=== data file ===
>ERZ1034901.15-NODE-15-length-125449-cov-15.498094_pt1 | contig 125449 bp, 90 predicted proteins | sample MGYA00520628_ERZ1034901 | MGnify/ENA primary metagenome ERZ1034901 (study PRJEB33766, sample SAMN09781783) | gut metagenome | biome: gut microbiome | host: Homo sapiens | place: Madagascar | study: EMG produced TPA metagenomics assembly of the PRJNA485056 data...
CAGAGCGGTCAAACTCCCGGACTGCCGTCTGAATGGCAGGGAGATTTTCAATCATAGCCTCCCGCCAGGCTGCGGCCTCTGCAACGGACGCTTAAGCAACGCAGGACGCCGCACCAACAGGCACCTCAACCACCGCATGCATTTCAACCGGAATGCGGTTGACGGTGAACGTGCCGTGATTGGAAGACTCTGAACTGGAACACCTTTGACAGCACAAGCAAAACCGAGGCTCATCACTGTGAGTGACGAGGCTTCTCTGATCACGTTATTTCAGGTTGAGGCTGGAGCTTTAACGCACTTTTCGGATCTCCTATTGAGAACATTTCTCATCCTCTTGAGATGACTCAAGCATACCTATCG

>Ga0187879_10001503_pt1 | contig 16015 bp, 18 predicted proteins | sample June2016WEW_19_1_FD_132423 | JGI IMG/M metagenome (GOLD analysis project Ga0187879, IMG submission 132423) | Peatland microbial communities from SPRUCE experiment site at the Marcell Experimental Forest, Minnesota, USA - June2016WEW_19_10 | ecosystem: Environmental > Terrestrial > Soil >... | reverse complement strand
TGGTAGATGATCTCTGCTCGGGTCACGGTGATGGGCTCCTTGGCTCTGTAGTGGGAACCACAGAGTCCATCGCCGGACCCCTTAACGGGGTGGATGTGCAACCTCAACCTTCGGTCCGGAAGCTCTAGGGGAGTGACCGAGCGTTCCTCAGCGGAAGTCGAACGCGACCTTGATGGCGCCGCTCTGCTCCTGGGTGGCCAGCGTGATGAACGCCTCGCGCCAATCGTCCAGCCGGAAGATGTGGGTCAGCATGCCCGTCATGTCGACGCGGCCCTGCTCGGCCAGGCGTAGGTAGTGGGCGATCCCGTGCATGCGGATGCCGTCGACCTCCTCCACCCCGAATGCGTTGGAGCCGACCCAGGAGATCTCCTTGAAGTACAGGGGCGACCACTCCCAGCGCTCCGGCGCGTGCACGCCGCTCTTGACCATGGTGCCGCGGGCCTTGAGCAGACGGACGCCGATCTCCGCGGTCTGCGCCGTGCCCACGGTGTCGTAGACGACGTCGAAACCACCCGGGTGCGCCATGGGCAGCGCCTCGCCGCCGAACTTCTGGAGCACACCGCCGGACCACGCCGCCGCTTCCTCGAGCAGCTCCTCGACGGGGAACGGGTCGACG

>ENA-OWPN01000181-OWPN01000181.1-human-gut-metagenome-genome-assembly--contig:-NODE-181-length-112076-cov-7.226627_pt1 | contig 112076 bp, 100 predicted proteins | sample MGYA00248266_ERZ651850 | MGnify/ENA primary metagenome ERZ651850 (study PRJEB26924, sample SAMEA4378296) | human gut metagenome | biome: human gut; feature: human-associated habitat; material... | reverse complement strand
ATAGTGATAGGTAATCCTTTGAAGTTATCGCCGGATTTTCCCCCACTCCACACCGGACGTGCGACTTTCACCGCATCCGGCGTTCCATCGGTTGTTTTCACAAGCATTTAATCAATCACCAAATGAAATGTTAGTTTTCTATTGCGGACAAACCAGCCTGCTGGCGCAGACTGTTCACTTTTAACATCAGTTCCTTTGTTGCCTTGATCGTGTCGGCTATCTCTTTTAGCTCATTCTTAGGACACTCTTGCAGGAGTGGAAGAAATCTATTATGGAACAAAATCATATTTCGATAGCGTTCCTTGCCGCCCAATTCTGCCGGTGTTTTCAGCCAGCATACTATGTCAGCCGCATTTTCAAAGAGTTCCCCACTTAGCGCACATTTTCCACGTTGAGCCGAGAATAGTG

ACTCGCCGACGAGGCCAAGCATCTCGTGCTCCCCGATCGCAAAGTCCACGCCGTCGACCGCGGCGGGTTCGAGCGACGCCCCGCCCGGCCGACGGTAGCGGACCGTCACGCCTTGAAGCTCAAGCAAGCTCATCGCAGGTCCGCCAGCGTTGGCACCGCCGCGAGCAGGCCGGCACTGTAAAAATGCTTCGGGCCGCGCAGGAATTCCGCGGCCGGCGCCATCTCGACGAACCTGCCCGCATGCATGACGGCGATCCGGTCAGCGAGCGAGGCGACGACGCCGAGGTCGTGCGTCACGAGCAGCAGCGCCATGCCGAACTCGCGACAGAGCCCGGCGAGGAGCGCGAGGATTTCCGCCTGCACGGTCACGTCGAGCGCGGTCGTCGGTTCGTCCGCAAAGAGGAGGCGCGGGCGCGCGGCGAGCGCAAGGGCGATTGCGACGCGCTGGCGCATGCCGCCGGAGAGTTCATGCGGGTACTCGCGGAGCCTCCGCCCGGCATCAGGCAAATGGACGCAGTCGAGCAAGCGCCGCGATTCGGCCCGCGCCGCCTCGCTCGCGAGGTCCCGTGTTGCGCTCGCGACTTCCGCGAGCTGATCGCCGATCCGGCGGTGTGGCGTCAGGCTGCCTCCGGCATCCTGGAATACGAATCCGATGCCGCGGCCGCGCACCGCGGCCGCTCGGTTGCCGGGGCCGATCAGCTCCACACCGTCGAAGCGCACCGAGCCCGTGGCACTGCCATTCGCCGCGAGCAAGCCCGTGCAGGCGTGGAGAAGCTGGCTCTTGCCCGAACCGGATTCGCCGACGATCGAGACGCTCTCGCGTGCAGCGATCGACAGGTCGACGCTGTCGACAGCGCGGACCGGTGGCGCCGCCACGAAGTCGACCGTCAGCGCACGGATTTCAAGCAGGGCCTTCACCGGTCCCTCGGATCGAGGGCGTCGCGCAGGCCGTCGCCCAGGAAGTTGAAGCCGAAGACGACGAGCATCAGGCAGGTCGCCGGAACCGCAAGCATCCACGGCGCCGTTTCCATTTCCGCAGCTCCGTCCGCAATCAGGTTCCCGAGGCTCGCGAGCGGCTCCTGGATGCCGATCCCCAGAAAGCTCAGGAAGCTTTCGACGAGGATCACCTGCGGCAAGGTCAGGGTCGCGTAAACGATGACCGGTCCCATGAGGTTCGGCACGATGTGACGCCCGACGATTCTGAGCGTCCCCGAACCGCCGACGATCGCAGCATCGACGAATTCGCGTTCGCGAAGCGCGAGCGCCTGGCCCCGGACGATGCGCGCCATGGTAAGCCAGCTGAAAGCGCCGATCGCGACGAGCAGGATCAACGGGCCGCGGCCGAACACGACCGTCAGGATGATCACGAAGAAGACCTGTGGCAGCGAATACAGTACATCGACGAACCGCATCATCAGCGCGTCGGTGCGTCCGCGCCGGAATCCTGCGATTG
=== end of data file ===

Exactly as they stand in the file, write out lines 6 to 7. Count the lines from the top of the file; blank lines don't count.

ATAGTGATAGGTAATCCTTTGAAGTTATCGCCGGATTTTCCCCCACTCCACACCGGACGTGCGACTTTCACCGCATCCGGCGTTCCATCGGTTGTTTTCACAAGCATTTAATCAATCACCAAATGAAATGTTAGTTTTCTATTGCGGACAAACCAGCCTGCTGGCGCAGACTGTTCACTTTTAACATCAGTTCCTTTGTTGCCTTGATCGTGTCGGCTATCTCTTTTAGCTCATTCTTAGGACACTCTTGCAGGAGTGGAAGAAATCTATTATGGAACAAAATCATATTTCGATAGCGTTCCTTGCCGCCCAATTCTGCCGGTGTTTTCAGCCAGCATACTATGTCAGCCGCATTTTCAAAGAGTTCCCCACTTAGCGCACATTTTCCACGTTGAGCCGAGAATAGTG

ACTCGCCGACGAGGCCAAGCATCTCGTGCTCCCCGATCGCAAAGTCCACGCCGTCGACCGCGGCGGGTTCGAGCGACGCCCCGCCCGGCCGACGGTAGCGGACCGTCACGCCTTGAAGCTCAAGCAAGCTCATCGCAGGTCCGCCAGCGTTGGCACCGCCGCGAGCAGGCCGGCACTGTAAAAATGCTTCGGGCCGCGCAGGAATTCCGCGGCCGGCGCCATCTCGACGAACCTGCCCGCATGCATGACGGCGATCCGGTCAGCGAGCGAGGCGACGACGCCGAGGTCGTGCGTCACGAGCAGCAGCGCCATGCCGAACTCGCGACAGAGCCCGGCGAGGAGCGCGAGGATTTCCGCCTGCACGGTCACGTCGAGCGCGGTCGTCGGTTCGTCCGCAAAGAGGAGGCGCGGGCGCGCGGCGAGCGCAAGGGCGATTGCGACGCGCTGGCGCATGCCGCCGGAGAGTTCATGCGGGTACTCGCGGAGCCTCCGCCCGGCATCAGGCAAATGGACGCAGTCGAGCAAGCGCCGCGATTCGGCCCGCGCCGCCTCGCTCGCGAGGTCCCGTGTTGCGCTCGCGACTTCCGCGAGCTGATCGCCGATCCGGCGGTGTGGCGTCAGGCTGCCTCCGGCATCCTGGAATACGAATCCGATGCCGCGGCCGCGCACCGCGGCCGCTCGGTTGCCGGGGCCGATCAGCTCCACACCGTCGAAGCGCACCGAGCCCGTGGCACTGCCATTCGCCGCGAGCAAGCCCGTGCAGGCGTGGAGAAGCTGGCTCTTGCCCGAACCGGATTCGCCGACGATCGAGACGCTCTCGCGTGCAGCGATCGACAGGTCGACGCTGTCGACAGCGCGGACCGGTGGCGCCGCCACGAAGTCGACCGTCAGCGCACGGATTTCAAGCAGGGCCTTCACCGGTCCCTCGGATCGAGGGCGTCGCGCAGGCCGTCGCCCAGGAAGTTGAAGCCGAAGACGACGAGCATCAGGCAGGTCGCCGGAACCGCAAGCATCCACGGCGCCGTTTCCATTTCCGCAGCTCCGTCCGCAATCAGGTTCCCGAGGCTCGCGAGCGGCTCCTGGATGCCGATCCCCAGAAAGCTCAGGAAGCTTTCGACGAGGATCACCTGCGGCAAGGTCAGGGTCGCGTAAACGATGACCGGTCCCATGAGGTTCGGCACGATGTGACGCCCGACGATTCTGAGCGTCCCCGAACCGCCGACGATCGCAGCATCGACGAATTCGCGTTCGCGAAGCGCGAGCGCCTGGCCCCGGACGATGCGCGCCATGGTAAGCCAGCTGAAAGCGCCGATCGCGACGAGCAGGATCAACGGGCCGCGGCCGAACACGACCGTCAGGATGATCACGAAGAAGACCTGTGGCAGCGAATACAGTACATCGACGAACCGCATCATCAGCGCGTCGGTGCGTCCGCGCCGGAATCCTGCGATTG